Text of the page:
RECORD: Darwin, C. R. 1844. Mr. Darwin's Memorandum. In Henslow, J. S., Rust in wheat. Gardeners' Chronicle (28 September): 659.

REVISION HISTORY: Scanned, OCRed, corrected and edited by John van Wyhe 2004-8; textual corrections by Sue Asscher 12.2006. RN3


[page] 659

RUST IN WHEAT.

IT was good advice which I once heard given by a dealer in objects of natural history to a friend who had offered to procure specimens for him in some foreign country he was about to visit—"If you really wish to serve me," said he, "do not send me pretty specimens, nor yet anything that you may fancy particularly curious. I am already overstocked with such objects. Just keep a jar at hand, filled with spirits of wine, or gin, and whenever you see some very common-looking reptile or insect, pop it into the jar. The chances are, that everything you may consider least worth preserving will be of most service to me." The fact is, that persons who are not naturalists are no judges of what objects are most likely to be of interest in a strictly scientific point of view. Botanists would rather receive one of our most common weeds from a newly-discovered or newly-explored country than a new species of an already known genus. There are higher departments of botany than mere collectors of specimens are aware of. To ascertain the geographical distribution of a well-known species is a point of vastly superior interest to the mere acquisition of a rare specimen. My friend Darwin well understood this (but then he is an accomplished naturalist), when he so often stepped aside from his geological and zoological pursuits, to preserve specimens of plants for me; though botany formed no portion of his immediate studies. I suppose there are few persons possessing a healthy taste for the details of real adventure, who have not by this time read his most interesting "Journal of the Voyage of the Beagle;" and from what they must there have seen of his appetite for observation, they will not be surprised to hear that I have just received from him two blighted ears of Wheat, which few persons would have thought it worth while to carry with them round the world, but which he brought home upon the chance of their affording some information on the cause of those extraordinary and devastating blights to which the crops are occasionally subject in South America. As the memorandum he has made upon the subject will possess an interest in the eyes of agriculturists, I shall here present it to your readers; and then mention the cause to which these blights must be ascribed:—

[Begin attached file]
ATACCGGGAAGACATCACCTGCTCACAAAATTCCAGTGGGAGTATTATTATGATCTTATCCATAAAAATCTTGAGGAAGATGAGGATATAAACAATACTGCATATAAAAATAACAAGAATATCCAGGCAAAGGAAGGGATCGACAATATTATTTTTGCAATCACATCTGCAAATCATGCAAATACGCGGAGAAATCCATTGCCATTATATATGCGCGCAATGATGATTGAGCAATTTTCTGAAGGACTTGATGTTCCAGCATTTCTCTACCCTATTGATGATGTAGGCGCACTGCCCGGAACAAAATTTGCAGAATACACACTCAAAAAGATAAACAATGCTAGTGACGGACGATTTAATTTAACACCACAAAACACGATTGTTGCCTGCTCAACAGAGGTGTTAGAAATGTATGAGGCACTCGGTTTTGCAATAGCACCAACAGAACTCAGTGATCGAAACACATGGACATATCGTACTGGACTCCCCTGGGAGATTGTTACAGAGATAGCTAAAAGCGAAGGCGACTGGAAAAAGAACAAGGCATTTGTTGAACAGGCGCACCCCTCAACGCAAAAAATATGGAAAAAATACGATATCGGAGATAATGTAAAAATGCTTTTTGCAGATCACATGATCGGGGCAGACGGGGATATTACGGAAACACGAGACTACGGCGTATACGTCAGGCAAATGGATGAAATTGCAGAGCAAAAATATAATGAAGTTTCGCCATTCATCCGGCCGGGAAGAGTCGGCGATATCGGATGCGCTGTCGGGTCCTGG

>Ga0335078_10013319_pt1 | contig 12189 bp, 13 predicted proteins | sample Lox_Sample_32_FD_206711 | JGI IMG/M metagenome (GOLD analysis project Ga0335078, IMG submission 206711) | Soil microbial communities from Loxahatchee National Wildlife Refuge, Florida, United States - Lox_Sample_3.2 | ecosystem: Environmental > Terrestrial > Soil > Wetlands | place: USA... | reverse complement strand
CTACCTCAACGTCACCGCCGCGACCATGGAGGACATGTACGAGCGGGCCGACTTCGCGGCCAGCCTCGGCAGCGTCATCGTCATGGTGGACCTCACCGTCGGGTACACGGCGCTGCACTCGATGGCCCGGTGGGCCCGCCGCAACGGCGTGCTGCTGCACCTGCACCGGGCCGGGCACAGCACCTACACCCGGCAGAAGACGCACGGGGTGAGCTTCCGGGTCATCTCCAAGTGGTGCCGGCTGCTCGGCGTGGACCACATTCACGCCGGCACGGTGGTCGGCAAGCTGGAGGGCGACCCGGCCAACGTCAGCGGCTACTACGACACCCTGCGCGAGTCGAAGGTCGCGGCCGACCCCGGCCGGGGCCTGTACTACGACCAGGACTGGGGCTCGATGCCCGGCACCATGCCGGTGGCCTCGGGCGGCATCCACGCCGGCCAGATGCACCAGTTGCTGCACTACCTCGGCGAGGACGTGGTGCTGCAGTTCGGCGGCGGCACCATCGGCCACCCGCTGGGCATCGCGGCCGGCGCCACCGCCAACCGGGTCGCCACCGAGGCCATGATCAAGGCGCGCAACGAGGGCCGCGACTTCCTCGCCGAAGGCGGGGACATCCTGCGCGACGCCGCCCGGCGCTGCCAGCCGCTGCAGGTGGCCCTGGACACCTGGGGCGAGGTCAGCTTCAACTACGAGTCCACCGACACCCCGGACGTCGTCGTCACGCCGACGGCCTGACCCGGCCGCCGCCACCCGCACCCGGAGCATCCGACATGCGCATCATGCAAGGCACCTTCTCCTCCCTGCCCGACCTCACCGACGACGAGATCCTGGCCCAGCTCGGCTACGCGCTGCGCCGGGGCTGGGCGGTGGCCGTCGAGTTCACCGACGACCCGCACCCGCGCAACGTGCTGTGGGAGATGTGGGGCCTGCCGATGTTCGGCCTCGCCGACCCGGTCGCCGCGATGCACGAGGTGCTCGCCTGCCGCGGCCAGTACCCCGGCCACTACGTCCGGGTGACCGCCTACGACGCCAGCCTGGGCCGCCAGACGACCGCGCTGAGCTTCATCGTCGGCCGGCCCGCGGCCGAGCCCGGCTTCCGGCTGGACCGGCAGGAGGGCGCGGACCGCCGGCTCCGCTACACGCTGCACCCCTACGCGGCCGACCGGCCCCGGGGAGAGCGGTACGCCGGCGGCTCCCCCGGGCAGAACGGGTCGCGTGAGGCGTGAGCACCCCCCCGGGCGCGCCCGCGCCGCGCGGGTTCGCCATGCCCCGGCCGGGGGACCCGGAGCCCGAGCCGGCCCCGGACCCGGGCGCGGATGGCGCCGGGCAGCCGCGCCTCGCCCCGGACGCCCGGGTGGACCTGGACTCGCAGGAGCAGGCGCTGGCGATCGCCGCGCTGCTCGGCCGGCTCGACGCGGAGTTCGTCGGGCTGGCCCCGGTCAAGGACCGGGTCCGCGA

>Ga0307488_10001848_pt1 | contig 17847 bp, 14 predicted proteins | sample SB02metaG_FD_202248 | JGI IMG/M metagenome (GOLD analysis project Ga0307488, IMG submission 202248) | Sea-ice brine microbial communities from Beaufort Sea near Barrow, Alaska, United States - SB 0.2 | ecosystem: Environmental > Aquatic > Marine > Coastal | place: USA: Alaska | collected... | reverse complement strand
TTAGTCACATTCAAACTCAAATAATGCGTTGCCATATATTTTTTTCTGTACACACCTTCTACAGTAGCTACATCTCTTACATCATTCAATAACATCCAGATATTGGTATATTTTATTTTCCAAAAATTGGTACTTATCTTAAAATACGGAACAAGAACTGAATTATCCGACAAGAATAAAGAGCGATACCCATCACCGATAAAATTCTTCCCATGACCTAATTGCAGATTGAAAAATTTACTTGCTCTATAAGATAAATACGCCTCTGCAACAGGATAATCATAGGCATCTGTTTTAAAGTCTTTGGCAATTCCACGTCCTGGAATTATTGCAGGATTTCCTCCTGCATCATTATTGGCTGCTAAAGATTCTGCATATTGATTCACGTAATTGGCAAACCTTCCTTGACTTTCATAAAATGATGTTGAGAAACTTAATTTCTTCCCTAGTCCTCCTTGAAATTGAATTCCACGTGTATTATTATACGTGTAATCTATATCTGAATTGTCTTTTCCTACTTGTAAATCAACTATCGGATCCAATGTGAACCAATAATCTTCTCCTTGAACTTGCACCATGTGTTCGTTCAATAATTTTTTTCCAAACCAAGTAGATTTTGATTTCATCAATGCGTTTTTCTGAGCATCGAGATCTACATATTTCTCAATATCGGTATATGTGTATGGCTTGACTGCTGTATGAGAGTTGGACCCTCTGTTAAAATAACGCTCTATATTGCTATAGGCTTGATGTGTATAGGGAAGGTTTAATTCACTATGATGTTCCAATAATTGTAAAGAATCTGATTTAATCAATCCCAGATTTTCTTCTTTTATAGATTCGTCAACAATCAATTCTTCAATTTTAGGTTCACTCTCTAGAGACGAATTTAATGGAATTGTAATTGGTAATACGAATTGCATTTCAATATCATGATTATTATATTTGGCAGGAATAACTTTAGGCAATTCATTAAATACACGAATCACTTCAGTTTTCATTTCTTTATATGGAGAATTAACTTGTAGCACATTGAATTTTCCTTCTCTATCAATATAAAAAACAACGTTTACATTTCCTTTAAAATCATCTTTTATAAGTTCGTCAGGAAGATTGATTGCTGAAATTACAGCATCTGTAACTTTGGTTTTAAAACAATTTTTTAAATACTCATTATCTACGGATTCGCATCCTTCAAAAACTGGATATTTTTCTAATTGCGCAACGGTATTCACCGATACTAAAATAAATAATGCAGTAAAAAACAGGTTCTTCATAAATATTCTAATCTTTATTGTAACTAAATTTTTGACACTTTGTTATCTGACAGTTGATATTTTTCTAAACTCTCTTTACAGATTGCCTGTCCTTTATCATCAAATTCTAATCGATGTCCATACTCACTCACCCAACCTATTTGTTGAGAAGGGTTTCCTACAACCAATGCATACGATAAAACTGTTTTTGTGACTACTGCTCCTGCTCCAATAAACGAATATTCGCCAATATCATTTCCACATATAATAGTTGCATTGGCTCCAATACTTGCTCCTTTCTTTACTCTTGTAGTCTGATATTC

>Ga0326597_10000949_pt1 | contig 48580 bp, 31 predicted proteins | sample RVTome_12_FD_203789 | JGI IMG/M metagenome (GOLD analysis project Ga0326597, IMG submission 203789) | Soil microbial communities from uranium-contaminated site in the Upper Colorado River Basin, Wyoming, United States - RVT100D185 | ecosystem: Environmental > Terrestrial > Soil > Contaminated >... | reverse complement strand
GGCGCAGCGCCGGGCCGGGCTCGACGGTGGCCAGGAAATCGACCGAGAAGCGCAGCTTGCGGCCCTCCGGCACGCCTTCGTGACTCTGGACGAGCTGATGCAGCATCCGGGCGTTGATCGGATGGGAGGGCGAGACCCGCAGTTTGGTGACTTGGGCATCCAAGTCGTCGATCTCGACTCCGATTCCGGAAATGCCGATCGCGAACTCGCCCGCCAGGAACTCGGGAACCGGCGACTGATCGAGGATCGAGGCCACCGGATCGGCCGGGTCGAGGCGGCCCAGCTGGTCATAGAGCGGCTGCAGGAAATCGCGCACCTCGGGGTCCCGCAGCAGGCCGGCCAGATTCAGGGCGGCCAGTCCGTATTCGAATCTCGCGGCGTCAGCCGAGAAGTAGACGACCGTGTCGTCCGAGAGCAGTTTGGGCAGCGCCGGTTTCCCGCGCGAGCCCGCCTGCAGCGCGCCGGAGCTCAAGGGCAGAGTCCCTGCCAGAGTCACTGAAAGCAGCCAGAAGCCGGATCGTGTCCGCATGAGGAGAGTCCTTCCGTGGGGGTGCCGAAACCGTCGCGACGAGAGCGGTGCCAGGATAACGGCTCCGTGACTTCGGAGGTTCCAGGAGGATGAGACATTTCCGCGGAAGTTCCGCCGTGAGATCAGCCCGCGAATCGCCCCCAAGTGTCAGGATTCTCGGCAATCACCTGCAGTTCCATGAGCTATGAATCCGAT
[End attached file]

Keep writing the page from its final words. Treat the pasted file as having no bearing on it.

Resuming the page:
MR. DARWIN'S MEMORANDUM.1

                   "Northern Bank of the Plata, Nov. 20-30, 1833.

"No. 1593.—Bearded Wheat materially injured by a blight, called the 'Polvillo.' When a field is attacked, it seems, even at a distance, burnt up, and of a red appearance. On walking amongst the Corn, the shoes and trowsers become covered with a fine rust-coloured powder: hence the name. The powder is lodged in minute oblong patches, beneath the epidermis, which may at first be seen partially raised, and forming a scale. It attacks all parts indiscriminately. If the leaves are a little infected, the grains of Corn are light and dry; but if the ear and stalk are attacked, the crop is entirely spoilt. The blight is not observed before the grain is pretty full; and its attacks are very rapid—three or four days being sufficient to spoil a whole field. It is endemic in the whole district, though not equally destructive throughout. From this cause, last year, when the weather was wet, no grain was gathered. Hence an immense importation of flour took place from North America. This year, the weather being fine and dry, the blight will destroy or injure the greater part of all the crops. Fields thrown up in Buts, clear of weeds, on high ground, are equally attacked with those of less favoured aspect. It is here attributed to the sun's action after heavy dews. Crops grown from grain of the country, from the Cape of Good Hope, and from Rio Negro in Patagonia, were all more or less affected. It is remarkable that the Wheat at Rio Negro itself (which is grown on low diluvial lands) produced, even last year, its immense crop uninjured. This blight is a prodigious evil to the country, and most mortifying to the agriculturist, who does not know that all his labour will be lost, till within a week or fortnight of the time when he was expecting to reap the fruits of it."

This account of Mr. Darwin's would alone have inclined me to suppose that he was describing an example of a very virulent attack of rust or red-gum, a form of fungus which I have noticed in the Journal of the Royal Agricultural Society, vol. ii. p. 9, and again at p. 220, where I have endeavoured to prove its specific identity with mildew. The two forms of rust with which we are acquainted in England have been termed Uredo rubigo and Uredo linearis; and it should seem that the form which ravages the banks of the Plata is the latter, for I sent one of the two specimens with which Mr. Darwin supplied me to the Rev. M. Berkely,2 who is far better authority on such a point than myself, or than any one else in this country. His remarks are as follows:—"Your rust appears to me the same with what I have received from Ohio, and agrees with our European species, which is referred to U. linearis, distinguished from U. rubigo vera by its longer spores, and by the more inflated cuticle of the sori. I believe U. rubigo vera to be the young of the common mildew. I have never myself gathered U. linearis. The La Plata specimen exhibits plainly the myceloid base. I have also U. rubigo vera from Ohio with the European characters." — J. S. Henslow, Hitcham, Sept. 9.

1 Darwin's note is No. 1593 in his Beagle specimen notes. See Zoology notes, p. 394 and Porter 1987, p. 174.

2 Miles Joseph Berkeley (1803-1889), clergyman, botanist and expert on British fungi.


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